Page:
MAME is a great free emulator that lets you play thousands of games for PC! The tool’s purpose is to preserve decades of software history. As electronic technology continues to rush forward, the app prevents this important “vintage” software from being lost and forgotten. This is achieved by documenting the hardware and how it functions. The source code to the app serves as this documentation. The fact that the software is usable serves primarily to validate the accuracy of the documentation (how else can you prove that you have recreated the hardware faithfully?). Over time, the app absorbed the sister-project MESS (Multi Emulator Super System), so the program now documents a wide variety of (mostly vintage) computers, video game consoles and calculators, in addition to the arcade video games that were its initial focus.
What is MAME?
MAME formerly was an acronym that stood for Multi Arcade Machine Emulator, documents and reproduces through emulation the inner components of arcade machines, computers, consoles, chess computers, calculators, and many other types of electronic amusement machines. As a nice side-effect, the app allows using on a modern PC those programs and games which were originally developed for the emulated machines.
At one point there were actually two separate projects, MAME and MESS. The software covered arcade machines, while MESS covered everything else. They are now merged into the one MAME. The tool is mostly programmed in C with some core components in C++. MAME 64-bit can currently emulate over 32000 individual systems from the last 5 decades.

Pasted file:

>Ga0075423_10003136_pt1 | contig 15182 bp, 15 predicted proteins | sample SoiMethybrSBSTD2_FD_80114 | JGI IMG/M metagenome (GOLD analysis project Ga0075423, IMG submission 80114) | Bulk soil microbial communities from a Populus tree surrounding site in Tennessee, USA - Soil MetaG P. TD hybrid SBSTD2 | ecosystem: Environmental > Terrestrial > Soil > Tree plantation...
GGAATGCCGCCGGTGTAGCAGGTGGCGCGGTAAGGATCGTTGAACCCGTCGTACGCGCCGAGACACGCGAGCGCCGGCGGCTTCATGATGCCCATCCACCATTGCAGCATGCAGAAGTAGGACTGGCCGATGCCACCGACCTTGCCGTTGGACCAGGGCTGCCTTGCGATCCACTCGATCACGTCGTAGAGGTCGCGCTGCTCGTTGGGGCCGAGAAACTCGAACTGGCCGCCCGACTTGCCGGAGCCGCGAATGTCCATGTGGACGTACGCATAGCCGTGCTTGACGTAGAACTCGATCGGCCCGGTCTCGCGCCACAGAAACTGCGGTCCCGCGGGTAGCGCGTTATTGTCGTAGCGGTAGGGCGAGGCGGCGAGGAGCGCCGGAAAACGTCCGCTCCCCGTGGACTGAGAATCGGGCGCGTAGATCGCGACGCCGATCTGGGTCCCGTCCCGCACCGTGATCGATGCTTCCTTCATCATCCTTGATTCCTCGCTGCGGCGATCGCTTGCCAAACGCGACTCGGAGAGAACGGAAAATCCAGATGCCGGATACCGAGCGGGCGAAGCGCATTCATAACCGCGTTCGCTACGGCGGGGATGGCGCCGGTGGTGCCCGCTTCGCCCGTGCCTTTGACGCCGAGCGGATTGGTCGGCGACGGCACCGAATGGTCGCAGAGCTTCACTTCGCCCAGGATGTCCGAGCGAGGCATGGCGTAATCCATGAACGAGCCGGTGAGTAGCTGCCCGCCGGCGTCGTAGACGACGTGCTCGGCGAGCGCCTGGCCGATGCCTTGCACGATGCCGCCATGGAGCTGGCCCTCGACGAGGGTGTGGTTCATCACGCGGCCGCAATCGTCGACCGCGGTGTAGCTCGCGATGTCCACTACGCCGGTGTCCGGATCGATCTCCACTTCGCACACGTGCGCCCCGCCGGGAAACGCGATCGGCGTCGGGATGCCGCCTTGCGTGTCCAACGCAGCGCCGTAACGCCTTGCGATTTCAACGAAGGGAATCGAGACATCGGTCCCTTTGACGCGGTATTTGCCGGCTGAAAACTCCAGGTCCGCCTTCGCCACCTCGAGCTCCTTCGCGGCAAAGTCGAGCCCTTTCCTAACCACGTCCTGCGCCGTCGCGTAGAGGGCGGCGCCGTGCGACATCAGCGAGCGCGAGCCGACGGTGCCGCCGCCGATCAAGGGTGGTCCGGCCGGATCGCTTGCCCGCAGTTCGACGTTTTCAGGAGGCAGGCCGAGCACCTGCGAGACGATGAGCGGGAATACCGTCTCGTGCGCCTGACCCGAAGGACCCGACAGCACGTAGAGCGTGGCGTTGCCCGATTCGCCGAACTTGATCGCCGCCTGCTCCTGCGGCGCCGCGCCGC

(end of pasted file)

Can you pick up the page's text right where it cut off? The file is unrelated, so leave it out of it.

A new toolchain for Windows, based on GCC 4.4.3 prerelease, is now REQUIRED. Go to http://mamedev.org/tools to get the new tools. The code included with 0.137 WILL NOT BUILD with the old tools. The new toolchain has support for building 64-bit MAME builds with gcc, as well as built-in DirectX headers, and C++ support, which was missing from the old tools.
Non-Unicode builds of Windows MAME are no longer supported. The options to turn this off in the makefile have been removed, and future changes are likely to solidify this requirement. If you are still (God forbid) running on Win9x, you will need the unicows.dll library to run MAME. Download unicows from Microsoft.
All code in MAME is now compiled as C++, plus there have been a few small changes that take advantage of the C++ language. For the most part, there is no effect on how drivers are written, except for some nicer accessors to devices and address spaces. Future improvements to take advantage of the C++ syntax will evolve slowly and will be done internally. We are not interested in outside attempts to do this work
The SDL OSD for MAME is now shipped as part of the main source package. SDL builds for Windows are now regularly built as part of the validation sequence for a new release. Thanks to R. Belmont, and Olivier Galibert for their work on the SDL port over the years.
||Intel Core series CPU or equivalent, at least 2.0 GHz.
||4 GB RAM.
||Any DirectSound capable sound card/onboard audio.
||Mame Software For Windows V 0.224
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||The MAME Team